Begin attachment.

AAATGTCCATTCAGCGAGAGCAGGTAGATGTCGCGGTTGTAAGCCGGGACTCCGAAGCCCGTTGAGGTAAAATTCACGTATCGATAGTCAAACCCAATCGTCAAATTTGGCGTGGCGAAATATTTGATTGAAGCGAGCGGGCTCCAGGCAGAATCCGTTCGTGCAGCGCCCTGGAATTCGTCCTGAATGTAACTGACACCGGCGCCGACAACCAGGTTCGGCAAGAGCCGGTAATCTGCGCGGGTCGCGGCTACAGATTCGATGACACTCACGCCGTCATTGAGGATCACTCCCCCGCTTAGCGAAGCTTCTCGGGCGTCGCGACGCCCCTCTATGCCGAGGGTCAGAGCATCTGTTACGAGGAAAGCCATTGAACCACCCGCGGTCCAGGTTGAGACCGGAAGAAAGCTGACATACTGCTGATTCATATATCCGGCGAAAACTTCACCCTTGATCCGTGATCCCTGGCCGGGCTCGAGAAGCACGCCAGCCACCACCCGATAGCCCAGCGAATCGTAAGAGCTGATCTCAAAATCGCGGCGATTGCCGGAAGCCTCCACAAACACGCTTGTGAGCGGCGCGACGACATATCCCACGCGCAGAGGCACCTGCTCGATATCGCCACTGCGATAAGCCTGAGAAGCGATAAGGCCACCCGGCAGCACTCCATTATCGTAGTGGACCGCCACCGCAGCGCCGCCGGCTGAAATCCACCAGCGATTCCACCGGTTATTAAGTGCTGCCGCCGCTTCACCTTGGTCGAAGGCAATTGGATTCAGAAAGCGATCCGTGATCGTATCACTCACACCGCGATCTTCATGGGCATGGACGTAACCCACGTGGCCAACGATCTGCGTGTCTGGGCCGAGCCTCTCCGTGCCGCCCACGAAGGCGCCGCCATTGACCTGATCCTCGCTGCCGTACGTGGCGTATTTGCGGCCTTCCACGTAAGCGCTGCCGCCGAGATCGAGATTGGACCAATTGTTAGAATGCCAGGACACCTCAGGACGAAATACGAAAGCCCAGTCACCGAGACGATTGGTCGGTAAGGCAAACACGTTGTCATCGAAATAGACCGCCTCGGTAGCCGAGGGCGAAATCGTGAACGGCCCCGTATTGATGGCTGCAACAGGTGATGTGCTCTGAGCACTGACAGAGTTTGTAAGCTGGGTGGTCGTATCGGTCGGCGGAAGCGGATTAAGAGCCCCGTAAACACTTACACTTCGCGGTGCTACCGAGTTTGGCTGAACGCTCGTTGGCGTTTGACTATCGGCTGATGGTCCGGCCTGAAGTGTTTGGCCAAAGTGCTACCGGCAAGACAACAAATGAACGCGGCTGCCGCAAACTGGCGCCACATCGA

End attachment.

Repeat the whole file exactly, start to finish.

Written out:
AAATGTCCATTCAGCGAGAGCAGGTAGATGTCGCGGTTGTAAGCCGGGACTCCGAAGCCCGTTGAGGTAAAATTCACGTATCGATAGTCAAACCCAATCGTCAAATTTGGCGTGGCGAAATATTTGATTGAAGCGAGCGGGCTCCAGGCAGAATCCGTTCGTGCAGCGCCCTGGAATTCGTCCTGAATGTAACTGACACCGGCGCCGACAACCAGGTTCGGCAAGAGCCGGTAATCTGCGCGGGTCGCGGCTACAGATTCGATGACACTCACGCCGTCATTGAGGATCACTCCCCCGCTTAGCGAAGCTTCTCGGGCGTCGCGACGCCCCTCTATGCCGAGGGTCAGAGCATCTGTTACGAGGAAAGCCATTGAACCACCCGCGGTCCAGGTTGAGACCGGAAGAAAGCTGACATACTGCTGATTCATATATCCGGCGAAAACTTCACCCTTGATCCGTGATCCCTGGCCGGGCTCGAGAAGCACGCCAGCCACCACCCGATAGCCCAGCGAATCGTAAGAGCTGATCTCAAAATCGCGGCGATTGCCGGAAGCCTCCACAAACACGCTTGTGAGCGGCGCGACGACATATCCCACGCGCAGAGGCACCTGCTCGATATCGCCACTGCGATAAGCCTGAGAAGCGATAAGGCCACCCGGCAGCACTCCATTATCGTAGTGGACCGCCACCGCAGCGCCGCCGGCTGAAATCCACCAGCGATTCCACCGGTTATTAAGTGCTGCCGCCGCTTCACCTTGGTCGAAGGCAATTGGATTCAGAAAGCGATCCGTGATCGTATCACTCACACCGCGATCTTCATGGGCATGGACGTAACCCACGTGGCCAACGATCTGCGTGTCTGGGCCGAGCCTCTCCGTGCCGCCCACGAAGGCGCCGCCATTGACCTGATCCTCGCTGCCGTACGTGGCGTATTTGCGGCCTTCCACGTAAGCGCTGCCGCCGAGATCGAGATTGGACCAATTGTTAGAATGCCAGGACACCTCAGGACGAAATACGAAAGCCCAGTCACCGAGACGATTGGTCGGTAAGGCAAACACGTTGTCATCGAAATAGACCGCCTCGGTAGCCGAGGGCGAAATCGTGAACGGCCCCGTATTGATGGCTGCAACAGGTGATGTGCTCTGAGCACTGACAGAGTTTGTAAGCTGGGTGGTCGTATCGGTCGGCGGAAGCGGATTAAGAGCCCCGTAAACACTTACACTTCGCGGTGCTACCGAGTTTGGCTGAACGCTCGTTGGCGTTTGACTATCGGCTGATGGTCCGGCCTGAAGTGTTTGGCCAAAGTGCTACCGGCAAGACAACAAATGAACGCGGCTGCCGCAAACTGGCGCCACATCGA